One, among many, of the reasons why I could never have gotten a job at a high-tech firm. Example: "How much do you charge to wash every window in Seattle?"
That's a big warehouse.
I predict that this is the future of lots of products. The price of anything that can be digitized already is, or is headed toward, zero, so sellers will increasingly look for products and services that can't readily be digitized. Personal contact--and personalization generally--would seem to fit the bill.
The Cloud is a "hyper-growth market".
That's it? That's all they needed to reverse their serious decline?
(If so, why didn't they figure it out sooner?)
Interesting analysis by Ironman at Political Calculations that features a comparison of two cities in Arizona.
So what would happen if a city told the billionaire sports team owner playing that game to go ahead and leave town?
We know the answer to that question because there are two cities in Arizona that took very different paths with respects to the interests of major league sports teams that illustrate that alternative choice. The two cities are Chandler and Glendale, which are located on opposite sides of the Phoenix metropolitan area, where a number of major league baseball teams hold their annual spring training.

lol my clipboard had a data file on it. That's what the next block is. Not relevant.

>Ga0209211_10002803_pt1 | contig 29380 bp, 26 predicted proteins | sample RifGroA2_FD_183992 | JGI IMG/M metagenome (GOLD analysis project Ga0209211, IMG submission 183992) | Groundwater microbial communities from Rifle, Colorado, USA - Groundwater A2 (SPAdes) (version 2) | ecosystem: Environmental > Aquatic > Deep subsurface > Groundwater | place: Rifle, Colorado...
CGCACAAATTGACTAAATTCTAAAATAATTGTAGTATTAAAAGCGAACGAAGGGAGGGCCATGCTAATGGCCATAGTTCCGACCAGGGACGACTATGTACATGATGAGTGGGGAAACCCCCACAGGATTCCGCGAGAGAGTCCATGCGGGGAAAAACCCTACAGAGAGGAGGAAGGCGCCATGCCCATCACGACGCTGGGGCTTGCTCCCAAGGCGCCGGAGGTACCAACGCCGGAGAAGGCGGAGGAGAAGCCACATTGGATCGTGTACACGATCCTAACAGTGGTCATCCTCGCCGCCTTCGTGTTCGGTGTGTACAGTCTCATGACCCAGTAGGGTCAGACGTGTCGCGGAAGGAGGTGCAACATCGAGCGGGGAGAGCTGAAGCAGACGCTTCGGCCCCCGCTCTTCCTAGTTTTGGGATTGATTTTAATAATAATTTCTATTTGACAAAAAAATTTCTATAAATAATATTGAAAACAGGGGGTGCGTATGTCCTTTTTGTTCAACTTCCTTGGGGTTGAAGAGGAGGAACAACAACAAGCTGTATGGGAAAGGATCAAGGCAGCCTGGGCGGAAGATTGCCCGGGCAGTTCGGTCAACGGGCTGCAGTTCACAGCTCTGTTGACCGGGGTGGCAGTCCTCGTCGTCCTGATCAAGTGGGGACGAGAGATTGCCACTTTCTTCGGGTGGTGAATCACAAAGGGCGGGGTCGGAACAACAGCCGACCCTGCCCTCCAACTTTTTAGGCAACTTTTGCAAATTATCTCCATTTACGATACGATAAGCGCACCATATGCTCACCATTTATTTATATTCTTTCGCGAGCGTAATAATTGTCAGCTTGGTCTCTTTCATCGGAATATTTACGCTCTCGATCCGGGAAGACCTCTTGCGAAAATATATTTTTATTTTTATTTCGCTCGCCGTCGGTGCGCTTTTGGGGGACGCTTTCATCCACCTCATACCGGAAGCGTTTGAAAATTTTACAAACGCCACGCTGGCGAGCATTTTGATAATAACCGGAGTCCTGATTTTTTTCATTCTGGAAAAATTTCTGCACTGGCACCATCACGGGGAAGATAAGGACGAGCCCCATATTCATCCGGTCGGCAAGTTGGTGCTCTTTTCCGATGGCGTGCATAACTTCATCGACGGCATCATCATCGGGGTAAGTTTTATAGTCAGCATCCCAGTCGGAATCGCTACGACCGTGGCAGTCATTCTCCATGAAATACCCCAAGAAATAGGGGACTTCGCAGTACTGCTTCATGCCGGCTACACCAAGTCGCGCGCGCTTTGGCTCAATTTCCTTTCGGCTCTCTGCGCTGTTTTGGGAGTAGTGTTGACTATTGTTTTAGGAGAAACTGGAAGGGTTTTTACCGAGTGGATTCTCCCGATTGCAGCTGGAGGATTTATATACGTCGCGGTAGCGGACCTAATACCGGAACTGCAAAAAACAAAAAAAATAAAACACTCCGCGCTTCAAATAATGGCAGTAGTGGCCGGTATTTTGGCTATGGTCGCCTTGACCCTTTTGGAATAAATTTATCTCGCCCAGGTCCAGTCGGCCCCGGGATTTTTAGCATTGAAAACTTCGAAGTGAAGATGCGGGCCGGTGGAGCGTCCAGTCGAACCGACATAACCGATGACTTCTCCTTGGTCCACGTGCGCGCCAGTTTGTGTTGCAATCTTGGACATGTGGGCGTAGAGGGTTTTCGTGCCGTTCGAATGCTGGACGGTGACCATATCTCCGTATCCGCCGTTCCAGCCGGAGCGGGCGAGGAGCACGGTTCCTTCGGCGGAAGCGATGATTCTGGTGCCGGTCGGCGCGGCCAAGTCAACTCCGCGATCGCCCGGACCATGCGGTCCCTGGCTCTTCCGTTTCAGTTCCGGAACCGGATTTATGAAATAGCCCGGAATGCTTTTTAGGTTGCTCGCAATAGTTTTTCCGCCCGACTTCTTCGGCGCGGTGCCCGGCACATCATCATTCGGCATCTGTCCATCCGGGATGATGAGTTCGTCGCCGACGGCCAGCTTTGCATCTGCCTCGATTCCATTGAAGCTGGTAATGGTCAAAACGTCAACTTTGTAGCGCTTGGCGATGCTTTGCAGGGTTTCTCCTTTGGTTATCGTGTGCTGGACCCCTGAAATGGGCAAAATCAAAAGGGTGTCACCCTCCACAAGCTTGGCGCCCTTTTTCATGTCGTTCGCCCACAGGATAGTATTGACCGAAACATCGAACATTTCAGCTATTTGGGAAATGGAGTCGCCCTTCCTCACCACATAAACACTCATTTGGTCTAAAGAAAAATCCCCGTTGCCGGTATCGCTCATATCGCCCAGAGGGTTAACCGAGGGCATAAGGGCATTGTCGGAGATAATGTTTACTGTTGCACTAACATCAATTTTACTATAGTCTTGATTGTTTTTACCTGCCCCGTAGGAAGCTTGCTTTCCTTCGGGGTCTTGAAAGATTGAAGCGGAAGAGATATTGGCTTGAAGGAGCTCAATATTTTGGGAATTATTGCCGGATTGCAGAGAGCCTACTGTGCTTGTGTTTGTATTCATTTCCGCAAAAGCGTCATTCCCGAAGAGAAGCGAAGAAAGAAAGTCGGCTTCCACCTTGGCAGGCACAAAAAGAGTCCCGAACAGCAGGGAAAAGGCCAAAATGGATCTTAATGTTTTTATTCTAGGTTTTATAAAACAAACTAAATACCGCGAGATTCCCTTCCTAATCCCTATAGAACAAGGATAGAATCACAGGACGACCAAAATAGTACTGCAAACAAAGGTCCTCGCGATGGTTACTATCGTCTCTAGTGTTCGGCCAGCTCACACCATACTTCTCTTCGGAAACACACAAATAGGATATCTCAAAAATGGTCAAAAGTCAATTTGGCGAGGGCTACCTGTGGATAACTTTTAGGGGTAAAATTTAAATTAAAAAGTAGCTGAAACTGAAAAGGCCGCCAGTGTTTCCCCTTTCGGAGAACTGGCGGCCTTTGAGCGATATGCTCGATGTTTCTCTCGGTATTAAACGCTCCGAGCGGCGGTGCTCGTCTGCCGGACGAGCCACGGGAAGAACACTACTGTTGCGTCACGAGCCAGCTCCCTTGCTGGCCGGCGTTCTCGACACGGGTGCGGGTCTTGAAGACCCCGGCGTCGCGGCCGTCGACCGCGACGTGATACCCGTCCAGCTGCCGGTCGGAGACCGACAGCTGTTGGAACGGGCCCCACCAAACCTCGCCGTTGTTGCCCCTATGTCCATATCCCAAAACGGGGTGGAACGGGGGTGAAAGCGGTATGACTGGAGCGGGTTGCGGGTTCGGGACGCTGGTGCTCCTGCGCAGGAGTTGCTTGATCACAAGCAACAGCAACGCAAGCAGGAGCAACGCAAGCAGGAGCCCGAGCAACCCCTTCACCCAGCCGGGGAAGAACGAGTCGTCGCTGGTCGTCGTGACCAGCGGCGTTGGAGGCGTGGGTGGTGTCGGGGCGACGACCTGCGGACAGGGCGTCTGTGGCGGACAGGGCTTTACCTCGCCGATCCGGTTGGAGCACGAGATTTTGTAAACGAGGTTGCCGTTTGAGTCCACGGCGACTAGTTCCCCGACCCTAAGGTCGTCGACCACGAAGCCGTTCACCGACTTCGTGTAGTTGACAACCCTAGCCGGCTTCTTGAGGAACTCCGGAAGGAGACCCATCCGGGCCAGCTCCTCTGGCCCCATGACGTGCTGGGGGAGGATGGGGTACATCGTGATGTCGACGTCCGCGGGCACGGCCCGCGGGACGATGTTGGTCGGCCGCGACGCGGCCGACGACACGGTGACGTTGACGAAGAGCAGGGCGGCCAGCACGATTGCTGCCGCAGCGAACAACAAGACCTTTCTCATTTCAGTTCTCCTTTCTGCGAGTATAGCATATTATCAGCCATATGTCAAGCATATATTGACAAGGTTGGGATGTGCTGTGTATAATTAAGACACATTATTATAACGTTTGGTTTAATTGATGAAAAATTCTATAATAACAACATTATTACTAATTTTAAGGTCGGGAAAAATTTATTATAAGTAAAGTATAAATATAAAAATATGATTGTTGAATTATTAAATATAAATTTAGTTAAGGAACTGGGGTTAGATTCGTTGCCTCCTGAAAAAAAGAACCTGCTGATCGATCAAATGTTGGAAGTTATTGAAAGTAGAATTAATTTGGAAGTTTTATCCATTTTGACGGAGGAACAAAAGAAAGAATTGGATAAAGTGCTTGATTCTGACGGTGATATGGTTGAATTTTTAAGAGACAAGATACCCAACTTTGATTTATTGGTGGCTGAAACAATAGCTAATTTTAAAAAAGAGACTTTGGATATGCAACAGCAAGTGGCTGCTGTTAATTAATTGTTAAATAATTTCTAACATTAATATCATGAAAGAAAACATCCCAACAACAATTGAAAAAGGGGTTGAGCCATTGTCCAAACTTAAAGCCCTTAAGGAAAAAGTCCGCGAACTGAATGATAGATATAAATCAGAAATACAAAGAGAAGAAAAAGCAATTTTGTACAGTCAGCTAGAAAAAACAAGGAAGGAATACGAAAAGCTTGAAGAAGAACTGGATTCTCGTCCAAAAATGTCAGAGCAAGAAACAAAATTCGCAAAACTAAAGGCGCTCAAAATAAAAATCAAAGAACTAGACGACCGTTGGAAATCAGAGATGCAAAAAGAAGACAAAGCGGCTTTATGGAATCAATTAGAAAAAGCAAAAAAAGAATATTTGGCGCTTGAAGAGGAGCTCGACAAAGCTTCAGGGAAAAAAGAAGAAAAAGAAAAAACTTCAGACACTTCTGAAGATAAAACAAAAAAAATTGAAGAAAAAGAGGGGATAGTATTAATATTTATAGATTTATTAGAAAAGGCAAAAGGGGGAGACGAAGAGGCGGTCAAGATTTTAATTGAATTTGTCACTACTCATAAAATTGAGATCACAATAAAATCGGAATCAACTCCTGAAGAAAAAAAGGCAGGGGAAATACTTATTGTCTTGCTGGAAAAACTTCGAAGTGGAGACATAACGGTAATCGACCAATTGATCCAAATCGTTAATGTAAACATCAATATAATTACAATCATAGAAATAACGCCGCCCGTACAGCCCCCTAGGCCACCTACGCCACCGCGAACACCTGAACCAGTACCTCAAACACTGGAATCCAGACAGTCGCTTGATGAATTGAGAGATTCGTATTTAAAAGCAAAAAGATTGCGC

I may have written this before, but what I think when I see one of the drug ads is this: these are the drugs the FDA approved. What does it take--"May induce mass murder"--to fail?!
I've long thought the modern American supermarket is a vastly underappreciated institution, but I hadn't known that it played a role in the downfall of the Soviet Union.
My wife enjoys the "Great Courses". This piece is a look at the business of creating and marketing them, including the tidbit that the best screen for choosing professors to record is RateMyProfessors.com.
By the consistently excellent Ed Driscoll (posting at Instapundit).
Tell the college kids.